Tough Master

Ah, Chinese school. There’s probably a law somewhere requiring all blogs on China to talk about the whispered school system, with it’s shockingly long days and frightening teachers. So here I am, on a cold Monday evening in November, writing a blog on Chinese school.

We’ll come to the whispered horrors later. However, despite how it achieves that, it is undeniable that Chinese schools produce outstanding students. Year after year the league tables come out, Chinese toddlers shaming Britain’s teenagers, and with it a torrent of articles using lots of educational jargon to sound like something impressive is being implemented in our schools.

The fact is, schools can’t be perfect. All thirty or so students in a class will be at different places, and it’s impossible for a teacher to go at the right pace for all of them. In Britain, we create sets and smaller groups (at a cost) – but in China, the problem is not addressed by the teachers. The competition is ingrained into a child’s mind from an early age, so if you’re behind, tough.

The point of education is to set you up for life. The teacher is there to tell you what you need to know, and then they will test you on it. Due to this attitude, nearly all Chinese students get private tutoring after school -補習班 (which perhaps unsurprisingly translates to ‘cram school’!), which makes school drag long into the evening. It’s a myth that most Chinese schools finish at 11pm, it’s just that everyone gets cram school, the teachers can’t be bothered to finish on time, and obscene amounts of homework are set every night.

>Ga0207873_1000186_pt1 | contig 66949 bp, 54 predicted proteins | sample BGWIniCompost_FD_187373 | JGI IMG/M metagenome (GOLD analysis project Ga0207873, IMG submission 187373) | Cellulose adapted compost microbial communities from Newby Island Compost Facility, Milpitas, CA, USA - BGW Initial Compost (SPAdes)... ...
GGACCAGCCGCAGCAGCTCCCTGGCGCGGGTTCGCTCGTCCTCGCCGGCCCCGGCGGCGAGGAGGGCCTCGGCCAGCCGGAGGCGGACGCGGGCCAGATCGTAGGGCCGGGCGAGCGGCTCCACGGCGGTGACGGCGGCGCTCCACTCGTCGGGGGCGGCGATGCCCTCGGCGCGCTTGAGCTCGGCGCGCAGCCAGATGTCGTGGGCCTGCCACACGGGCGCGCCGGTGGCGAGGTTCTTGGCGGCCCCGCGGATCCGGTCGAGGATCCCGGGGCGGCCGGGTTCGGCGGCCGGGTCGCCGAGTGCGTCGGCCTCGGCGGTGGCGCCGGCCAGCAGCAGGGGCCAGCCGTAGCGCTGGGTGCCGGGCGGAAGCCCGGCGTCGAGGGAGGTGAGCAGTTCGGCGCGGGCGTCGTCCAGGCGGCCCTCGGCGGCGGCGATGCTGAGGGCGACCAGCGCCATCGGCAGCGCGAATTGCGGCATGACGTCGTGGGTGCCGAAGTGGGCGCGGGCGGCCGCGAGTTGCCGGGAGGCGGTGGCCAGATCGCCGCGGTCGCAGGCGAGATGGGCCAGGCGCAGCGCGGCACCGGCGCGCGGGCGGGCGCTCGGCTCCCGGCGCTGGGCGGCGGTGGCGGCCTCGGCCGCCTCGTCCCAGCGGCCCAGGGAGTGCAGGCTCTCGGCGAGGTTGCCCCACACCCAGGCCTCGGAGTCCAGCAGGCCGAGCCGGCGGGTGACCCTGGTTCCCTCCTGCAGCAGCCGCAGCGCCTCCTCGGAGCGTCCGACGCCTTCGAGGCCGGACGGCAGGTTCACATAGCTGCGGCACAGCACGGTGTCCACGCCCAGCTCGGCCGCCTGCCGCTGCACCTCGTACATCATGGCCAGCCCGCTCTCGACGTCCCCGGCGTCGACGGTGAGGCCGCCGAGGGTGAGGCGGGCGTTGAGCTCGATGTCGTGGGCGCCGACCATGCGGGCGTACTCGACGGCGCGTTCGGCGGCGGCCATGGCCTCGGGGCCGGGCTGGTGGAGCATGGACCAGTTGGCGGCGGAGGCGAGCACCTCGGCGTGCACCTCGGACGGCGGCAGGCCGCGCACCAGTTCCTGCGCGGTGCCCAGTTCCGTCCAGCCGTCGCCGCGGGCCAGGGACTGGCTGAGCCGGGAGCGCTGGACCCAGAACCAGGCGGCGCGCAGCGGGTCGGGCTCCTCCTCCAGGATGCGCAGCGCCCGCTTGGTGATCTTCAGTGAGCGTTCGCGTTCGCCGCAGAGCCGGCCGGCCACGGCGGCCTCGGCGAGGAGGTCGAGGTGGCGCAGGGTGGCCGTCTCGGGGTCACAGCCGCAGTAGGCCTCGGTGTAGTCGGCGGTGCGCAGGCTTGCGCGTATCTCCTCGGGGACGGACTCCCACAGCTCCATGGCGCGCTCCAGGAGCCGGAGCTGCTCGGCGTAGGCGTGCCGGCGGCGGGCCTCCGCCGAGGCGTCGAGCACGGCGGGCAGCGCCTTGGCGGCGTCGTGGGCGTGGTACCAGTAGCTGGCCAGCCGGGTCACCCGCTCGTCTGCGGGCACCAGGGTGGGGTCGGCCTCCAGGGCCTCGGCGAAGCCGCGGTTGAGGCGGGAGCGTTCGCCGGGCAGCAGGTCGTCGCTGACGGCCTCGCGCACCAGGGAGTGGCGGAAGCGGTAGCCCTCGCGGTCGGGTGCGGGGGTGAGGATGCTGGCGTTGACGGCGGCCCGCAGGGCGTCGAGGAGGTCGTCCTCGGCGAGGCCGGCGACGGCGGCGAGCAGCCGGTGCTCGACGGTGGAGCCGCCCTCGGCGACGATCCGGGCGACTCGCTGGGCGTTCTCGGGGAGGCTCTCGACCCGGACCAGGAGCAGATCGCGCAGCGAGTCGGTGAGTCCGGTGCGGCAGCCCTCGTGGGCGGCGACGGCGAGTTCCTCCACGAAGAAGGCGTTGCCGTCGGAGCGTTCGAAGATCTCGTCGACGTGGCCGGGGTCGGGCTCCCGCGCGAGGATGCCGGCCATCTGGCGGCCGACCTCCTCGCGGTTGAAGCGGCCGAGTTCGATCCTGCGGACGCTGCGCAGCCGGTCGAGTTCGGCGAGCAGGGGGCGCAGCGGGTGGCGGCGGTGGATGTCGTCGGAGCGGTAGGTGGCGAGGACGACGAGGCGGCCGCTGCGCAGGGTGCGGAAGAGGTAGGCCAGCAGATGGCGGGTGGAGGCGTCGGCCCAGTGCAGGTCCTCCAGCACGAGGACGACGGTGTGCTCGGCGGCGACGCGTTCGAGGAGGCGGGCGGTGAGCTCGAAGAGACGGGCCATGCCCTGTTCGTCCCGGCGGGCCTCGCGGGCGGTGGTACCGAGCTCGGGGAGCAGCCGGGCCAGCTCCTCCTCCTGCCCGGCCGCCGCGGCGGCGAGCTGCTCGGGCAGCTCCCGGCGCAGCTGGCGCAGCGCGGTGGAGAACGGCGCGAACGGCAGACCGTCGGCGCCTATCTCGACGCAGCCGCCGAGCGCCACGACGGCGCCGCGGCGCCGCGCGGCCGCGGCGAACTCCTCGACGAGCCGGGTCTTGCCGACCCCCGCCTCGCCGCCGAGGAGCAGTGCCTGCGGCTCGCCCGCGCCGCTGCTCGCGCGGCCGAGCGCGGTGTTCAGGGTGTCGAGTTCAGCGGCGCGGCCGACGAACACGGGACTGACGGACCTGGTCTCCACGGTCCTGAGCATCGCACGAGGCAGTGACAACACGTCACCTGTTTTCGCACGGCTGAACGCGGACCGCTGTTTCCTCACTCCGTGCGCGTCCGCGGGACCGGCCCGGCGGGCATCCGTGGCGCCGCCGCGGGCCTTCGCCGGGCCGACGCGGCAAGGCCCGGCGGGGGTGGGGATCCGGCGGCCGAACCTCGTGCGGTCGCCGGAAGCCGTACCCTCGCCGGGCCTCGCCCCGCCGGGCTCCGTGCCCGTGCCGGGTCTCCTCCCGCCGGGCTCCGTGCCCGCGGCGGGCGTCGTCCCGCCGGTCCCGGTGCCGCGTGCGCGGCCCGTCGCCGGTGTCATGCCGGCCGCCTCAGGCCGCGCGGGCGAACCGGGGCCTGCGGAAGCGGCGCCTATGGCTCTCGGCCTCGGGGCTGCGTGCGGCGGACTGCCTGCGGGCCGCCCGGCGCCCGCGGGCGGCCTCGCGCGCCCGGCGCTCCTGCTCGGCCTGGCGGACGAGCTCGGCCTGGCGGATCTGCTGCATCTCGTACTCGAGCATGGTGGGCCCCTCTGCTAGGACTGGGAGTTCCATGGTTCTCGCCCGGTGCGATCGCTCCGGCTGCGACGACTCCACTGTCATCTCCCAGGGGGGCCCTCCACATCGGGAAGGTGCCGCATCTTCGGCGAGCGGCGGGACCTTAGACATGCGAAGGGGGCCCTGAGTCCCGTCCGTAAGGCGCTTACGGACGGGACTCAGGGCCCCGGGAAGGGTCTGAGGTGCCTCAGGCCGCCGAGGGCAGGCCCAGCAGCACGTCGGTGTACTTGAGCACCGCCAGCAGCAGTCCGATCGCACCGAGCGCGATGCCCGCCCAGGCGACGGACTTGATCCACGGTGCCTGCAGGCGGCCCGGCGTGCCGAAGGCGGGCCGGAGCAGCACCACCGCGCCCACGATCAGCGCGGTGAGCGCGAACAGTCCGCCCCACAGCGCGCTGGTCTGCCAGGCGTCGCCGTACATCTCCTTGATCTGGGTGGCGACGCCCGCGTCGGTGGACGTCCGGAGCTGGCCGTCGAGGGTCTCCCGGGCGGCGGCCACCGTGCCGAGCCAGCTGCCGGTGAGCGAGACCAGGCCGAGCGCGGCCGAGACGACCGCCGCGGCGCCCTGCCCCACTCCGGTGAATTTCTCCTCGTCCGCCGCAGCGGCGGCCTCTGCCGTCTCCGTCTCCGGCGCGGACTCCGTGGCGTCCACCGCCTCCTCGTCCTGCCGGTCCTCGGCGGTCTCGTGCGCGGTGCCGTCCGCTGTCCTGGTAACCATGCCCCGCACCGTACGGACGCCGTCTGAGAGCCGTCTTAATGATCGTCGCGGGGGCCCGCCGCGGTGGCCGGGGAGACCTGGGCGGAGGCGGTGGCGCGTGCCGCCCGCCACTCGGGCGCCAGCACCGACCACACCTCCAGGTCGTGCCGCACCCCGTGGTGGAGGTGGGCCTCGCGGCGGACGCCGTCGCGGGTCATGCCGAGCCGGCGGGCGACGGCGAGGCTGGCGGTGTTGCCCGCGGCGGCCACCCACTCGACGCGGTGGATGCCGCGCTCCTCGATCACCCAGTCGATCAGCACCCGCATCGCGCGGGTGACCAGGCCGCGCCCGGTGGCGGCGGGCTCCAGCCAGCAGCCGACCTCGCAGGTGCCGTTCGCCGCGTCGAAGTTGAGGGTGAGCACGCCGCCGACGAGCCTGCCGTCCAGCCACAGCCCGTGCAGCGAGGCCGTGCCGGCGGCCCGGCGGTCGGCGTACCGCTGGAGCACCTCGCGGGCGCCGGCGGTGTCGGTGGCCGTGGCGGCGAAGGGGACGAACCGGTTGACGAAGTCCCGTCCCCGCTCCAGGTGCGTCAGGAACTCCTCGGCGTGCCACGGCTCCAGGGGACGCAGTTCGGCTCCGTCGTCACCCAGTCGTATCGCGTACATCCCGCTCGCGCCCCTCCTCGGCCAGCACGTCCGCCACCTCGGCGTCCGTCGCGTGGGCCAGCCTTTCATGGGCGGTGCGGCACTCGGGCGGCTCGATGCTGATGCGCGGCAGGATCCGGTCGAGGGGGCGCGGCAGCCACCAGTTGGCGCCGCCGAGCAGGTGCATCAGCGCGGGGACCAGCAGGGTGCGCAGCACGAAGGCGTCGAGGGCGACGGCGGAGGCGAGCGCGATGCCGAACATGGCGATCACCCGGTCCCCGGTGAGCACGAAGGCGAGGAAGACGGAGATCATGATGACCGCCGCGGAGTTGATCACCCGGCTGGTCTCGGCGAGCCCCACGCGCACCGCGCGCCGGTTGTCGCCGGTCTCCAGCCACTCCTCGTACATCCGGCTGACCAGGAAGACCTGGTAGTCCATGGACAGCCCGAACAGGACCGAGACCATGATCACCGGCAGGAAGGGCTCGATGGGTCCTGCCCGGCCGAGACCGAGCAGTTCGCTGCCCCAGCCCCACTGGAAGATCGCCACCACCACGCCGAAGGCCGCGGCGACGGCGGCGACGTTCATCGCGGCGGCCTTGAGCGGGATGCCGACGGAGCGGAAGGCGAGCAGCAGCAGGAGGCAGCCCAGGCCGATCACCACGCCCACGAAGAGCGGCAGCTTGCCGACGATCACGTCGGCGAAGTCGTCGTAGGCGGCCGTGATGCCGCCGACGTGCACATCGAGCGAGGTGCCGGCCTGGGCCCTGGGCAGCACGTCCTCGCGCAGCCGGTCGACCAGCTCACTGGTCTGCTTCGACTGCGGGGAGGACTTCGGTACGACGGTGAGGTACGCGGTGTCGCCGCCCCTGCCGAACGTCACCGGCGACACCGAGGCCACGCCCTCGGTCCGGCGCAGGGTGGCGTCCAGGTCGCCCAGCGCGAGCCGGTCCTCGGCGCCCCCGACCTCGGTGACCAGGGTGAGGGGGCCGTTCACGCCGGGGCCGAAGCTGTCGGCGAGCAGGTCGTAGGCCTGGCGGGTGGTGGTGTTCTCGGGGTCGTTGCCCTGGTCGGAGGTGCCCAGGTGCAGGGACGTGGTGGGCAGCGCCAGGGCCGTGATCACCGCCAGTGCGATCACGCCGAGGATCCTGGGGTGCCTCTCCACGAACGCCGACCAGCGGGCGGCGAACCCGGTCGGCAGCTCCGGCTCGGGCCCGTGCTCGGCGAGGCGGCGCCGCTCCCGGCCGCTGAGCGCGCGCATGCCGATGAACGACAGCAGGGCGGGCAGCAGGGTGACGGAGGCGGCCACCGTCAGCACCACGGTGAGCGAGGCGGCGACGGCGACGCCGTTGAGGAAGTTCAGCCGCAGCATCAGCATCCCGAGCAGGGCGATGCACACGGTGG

Talking of homework, here’s another huge contrast to British schools. Even five year olds are still expected to study their second grade textbooks for hours a day at home, and that pretty much is your rhythm of life for the next 15 years. I’ve been talking to my Chinese friends on HelloTalk again (yes, still unashamedly in mostly English), and the pictures of their physics homework they send me at half past 11 at night looks way beyond anything we might see at GCSE. Science and maths are the ‘hard’ subjects which show your intelligence, and the only other subject which will matter is English in a 21st century English world.

It’s somewhat alarming that the Chinese school system has drawn those conclusions from today’s society. Languages are seeing a decline in British and American schools, due to the fact that nearly a quarter of the world speaks English, and that figure is only going to go up. Scientific innovation is forecast to leap forwards more in the next century than ever before in history, so if humanities, languages and arts being neglected by the teachers next generation, what does that mean for the future of those areas?


Things I’ve learned this week:

  • ‘Cram school’ is the way to go if you’re heading for the top
  • It’s amazing that Chinese kids have any social lives (or do they?!)
  • Everyone learns English from age 5. Can you say that about any language in British schools?

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